twin peaks are its intense perfume and its piercing crisp
acidity which it manages to retain even at high ripeness levels.
In Germany, Riesling constitutes around 20% of total plantings, yet
it is responsible for all its greatest wines. It is planted widely on
well-drained, south-facing slate-rich slopes, with the greatest wines coming
from the best slopes in the best villages. It produces delicate, racy, nervy
and stylish wines that cover a wide spectrum of flavours from steely and bone
dry with beautifully scented fruits of apples,apricots, and sometimes peaches,
through to the exotically sweet flavours of the great sweet wines.
It is also an important variety in Alsace where it produces
slightly earthier, weightier and fuller wines than in Germany. The dry
Rieslings can be austere and steely with hints of honey while the Vendages Tardives
and Sélection de
Grains Nobles are some of the greatest sweet wines in the world.
It is thanks to the New World that Riesling is enjoying a marked
renaissance. In Australia the grape has developed a formidable
reputation, delivering lime-sherbet fireworks amid the continental climate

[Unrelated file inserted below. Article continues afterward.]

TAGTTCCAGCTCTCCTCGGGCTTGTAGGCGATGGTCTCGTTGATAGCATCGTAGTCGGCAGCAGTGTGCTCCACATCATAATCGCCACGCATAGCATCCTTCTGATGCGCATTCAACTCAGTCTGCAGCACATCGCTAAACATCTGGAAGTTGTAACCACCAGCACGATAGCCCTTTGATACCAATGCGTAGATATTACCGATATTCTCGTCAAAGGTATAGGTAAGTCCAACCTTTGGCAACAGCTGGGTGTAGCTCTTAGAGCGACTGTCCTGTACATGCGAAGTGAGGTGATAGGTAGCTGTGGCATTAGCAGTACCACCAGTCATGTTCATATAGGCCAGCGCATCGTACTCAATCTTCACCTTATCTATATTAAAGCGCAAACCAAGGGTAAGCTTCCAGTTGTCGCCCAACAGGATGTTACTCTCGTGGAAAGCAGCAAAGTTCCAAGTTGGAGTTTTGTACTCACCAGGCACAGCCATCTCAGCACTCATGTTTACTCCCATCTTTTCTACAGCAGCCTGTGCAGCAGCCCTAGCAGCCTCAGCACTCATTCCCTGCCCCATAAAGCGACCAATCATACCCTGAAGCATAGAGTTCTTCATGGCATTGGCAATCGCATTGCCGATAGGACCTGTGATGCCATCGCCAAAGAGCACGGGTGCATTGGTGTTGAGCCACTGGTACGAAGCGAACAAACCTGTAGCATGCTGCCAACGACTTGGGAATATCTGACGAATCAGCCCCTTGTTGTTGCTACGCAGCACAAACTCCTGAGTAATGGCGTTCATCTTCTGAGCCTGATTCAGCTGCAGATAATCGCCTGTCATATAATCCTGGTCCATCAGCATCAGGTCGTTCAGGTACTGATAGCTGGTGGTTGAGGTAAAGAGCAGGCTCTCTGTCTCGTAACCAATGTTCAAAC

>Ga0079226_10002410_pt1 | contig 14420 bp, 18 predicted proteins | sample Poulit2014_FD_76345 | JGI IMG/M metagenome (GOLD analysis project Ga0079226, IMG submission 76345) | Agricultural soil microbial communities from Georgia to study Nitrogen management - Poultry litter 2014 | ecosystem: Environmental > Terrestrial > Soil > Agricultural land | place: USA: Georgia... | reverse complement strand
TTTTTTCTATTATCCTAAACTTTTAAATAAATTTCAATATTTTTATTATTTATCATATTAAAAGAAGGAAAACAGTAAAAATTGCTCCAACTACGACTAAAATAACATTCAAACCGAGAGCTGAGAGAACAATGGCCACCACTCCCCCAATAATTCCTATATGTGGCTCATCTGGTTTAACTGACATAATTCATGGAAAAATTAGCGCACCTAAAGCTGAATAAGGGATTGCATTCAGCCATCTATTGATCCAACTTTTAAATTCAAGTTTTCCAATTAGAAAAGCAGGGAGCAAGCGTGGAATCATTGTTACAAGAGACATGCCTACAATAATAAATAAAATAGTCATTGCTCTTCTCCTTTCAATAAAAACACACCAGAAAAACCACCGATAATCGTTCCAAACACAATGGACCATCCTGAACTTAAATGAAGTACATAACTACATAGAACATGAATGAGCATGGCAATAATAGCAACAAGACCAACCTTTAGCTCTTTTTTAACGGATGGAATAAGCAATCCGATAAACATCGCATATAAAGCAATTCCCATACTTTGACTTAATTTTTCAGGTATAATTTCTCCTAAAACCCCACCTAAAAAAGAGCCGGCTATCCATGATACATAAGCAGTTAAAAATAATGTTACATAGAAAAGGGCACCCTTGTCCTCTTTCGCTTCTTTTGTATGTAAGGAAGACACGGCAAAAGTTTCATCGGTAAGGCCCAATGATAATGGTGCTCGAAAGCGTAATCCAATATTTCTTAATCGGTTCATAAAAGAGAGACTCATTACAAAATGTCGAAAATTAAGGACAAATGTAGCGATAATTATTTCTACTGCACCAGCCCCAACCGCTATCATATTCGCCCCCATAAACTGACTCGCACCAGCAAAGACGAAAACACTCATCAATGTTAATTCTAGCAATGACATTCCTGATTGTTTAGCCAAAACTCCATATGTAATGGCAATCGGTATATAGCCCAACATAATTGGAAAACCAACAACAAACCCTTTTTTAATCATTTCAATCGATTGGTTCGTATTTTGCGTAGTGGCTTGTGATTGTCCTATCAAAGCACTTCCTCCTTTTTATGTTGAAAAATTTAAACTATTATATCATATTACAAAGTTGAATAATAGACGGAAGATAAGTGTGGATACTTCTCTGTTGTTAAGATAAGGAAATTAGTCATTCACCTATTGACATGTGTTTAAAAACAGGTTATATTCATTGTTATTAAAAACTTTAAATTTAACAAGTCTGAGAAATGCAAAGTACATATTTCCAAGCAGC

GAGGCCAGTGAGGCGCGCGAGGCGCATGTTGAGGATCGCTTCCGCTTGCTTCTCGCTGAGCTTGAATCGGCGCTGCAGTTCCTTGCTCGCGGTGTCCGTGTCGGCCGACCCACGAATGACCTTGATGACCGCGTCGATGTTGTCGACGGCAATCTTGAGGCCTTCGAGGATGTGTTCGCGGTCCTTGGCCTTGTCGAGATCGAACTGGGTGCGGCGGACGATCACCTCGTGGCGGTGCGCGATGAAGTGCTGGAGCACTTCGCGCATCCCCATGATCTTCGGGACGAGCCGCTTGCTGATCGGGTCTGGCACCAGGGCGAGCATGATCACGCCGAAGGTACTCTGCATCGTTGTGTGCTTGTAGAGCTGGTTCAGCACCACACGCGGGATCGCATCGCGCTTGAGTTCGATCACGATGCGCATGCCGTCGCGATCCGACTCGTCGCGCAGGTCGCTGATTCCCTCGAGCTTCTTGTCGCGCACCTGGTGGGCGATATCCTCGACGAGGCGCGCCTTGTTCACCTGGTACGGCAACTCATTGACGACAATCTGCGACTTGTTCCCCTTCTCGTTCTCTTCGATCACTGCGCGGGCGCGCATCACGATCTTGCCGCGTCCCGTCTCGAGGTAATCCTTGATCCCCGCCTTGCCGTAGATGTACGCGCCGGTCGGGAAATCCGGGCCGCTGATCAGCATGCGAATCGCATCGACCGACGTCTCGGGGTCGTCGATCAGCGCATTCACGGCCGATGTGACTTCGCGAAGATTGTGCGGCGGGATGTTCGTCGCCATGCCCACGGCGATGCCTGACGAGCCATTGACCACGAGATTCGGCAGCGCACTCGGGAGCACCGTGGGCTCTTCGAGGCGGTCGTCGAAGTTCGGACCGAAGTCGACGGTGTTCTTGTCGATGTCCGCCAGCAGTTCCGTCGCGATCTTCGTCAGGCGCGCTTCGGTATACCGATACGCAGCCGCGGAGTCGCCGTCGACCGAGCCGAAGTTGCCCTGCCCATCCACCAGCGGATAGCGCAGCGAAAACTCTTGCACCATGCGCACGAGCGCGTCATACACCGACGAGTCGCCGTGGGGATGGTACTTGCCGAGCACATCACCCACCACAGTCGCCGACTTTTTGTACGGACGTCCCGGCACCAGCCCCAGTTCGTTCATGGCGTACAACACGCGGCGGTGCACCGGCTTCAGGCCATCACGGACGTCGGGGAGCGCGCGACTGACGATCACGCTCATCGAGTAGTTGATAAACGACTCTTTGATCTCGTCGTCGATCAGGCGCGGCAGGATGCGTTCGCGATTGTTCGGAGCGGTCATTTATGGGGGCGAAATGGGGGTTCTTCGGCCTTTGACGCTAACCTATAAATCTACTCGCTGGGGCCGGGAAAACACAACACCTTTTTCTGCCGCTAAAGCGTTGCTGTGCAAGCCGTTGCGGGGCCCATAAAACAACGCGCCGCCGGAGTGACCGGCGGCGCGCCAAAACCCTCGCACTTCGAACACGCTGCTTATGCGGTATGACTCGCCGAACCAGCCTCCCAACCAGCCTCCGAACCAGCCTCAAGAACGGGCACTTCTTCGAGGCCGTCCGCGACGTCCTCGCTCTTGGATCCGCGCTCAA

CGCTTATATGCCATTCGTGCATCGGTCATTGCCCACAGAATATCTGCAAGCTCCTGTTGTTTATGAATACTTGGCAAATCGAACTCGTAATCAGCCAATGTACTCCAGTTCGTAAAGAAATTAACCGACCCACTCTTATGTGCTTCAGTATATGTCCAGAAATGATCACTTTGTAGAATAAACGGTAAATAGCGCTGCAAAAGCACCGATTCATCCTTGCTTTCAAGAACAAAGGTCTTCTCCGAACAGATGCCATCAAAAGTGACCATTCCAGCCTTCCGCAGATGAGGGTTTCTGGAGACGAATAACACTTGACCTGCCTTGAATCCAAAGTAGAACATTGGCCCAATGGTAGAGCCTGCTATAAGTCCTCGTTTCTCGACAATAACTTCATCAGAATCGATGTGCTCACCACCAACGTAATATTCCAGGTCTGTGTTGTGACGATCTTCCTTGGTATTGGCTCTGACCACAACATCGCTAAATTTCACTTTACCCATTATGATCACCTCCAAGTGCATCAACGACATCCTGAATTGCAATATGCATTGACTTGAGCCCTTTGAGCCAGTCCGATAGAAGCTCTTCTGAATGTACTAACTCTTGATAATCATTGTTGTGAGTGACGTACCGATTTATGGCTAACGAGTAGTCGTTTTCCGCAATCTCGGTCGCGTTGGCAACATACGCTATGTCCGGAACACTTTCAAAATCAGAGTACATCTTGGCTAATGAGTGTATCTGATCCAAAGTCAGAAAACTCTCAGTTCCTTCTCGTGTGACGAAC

Valley an hour's drive north of Adelaide, while Barossa's Eden Valley is
cooler still, producing restrained stony lime examples from the elevated
granitic landscape; Tasmania is fast becoming
their third Riesling mine, combining cool temperatures with high UV levels to
deliver stunning prototypes.
New Zealand shares a similar climate, with Riesling and Pinot Gris neck to
neck in their bid to be the next big thing after Sauvignon Blanc; perfectly
suited is the South Island's Central Otago, with
its granitic soils and continental climate, and the pebbly Brightwater area
near Nelson. While
Australia's Rieslings tend to be full-bodied & dry, the Kiwis are more
inclined to be lighter bodied, more ethereal and sometimes off-dry; Alsace
plays Mosel if you